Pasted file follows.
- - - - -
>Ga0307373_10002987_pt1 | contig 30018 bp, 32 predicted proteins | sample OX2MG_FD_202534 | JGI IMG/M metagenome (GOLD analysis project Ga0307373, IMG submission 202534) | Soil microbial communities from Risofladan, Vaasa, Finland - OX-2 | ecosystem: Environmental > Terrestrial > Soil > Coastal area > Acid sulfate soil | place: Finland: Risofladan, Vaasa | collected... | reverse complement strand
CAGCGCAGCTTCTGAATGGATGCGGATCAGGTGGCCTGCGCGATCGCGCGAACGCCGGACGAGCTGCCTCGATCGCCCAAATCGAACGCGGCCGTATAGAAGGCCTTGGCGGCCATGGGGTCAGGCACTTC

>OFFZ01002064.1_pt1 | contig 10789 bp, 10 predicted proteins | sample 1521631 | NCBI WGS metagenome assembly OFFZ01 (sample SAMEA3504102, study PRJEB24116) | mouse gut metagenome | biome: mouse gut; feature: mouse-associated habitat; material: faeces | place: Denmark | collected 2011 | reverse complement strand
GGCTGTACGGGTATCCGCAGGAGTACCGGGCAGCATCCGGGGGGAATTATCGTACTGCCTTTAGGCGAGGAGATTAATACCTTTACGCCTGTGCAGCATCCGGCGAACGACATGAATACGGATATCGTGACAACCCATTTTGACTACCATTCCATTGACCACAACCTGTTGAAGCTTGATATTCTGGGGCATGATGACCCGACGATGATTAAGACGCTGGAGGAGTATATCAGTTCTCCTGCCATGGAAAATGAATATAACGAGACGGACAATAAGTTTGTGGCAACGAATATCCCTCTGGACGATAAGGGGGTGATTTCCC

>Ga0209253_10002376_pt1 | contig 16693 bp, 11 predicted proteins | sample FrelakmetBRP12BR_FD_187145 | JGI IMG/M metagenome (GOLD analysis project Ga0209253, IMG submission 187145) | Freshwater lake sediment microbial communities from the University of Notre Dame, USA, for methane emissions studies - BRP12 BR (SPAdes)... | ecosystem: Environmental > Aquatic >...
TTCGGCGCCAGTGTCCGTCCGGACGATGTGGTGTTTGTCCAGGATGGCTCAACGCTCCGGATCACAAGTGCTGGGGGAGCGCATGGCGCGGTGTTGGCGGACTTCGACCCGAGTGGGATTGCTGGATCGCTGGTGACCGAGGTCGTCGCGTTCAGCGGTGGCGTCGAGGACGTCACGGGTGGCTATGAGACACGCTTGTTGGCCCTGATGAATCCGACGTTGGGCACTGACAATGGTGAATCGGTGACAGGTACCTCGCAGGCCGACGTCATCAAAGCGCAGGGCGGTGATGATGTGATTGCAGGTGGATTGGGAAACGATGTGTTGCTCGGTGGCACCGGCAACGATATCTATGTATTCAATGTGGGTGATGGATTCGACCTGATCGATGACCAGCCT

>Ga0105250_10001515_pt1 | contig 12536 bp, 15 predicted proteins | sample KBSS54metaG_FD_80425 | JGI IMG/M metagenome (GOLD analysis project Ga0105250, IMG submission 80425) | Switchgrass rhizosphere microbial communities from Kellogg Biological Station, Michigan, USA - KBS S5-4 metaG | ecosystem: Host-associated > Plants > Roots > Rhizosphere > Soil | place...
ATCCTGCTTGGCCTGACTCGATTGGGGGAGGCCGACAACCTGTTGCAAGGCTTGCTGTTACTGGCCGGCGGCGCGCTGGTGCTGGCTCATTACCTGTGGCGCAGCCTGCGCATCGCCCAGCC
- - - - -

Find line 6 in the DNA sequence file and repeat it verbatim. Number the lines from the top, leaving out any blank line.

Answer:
TTCGGCGCCAGTGTCCGTCCGGACGATGTGGTGTTTGTCCAGGATGGCTCAACGCTCCGGATCACAAGTGCTGGGGGAGCGCATGGCGCGGTGTTGGCGGACTTCGACCCGAGTGGGATTGCTGGATCGCTGGTGACCGAGGTCGTCGCGTTCAGCGGTGGCGTCGAGGACGTCACGGGTGGCTATGAGACACGCTTGTTGGCCCTGATGAATCCGACGTTGGGCACTGACAATGGTGAATCGGTGACAGGTACCTCGCAGGCCGACGTCATCAAAGCGCAGGGCGGTGATGATGTGATTGCAGGTGGATTGGGAAACGATGTGTTGCTCGGTGGCACCGGCAACGATATCTATGTATTCAATGTGGGTGATGGATTCGACCTGATCGATGACCAGCCT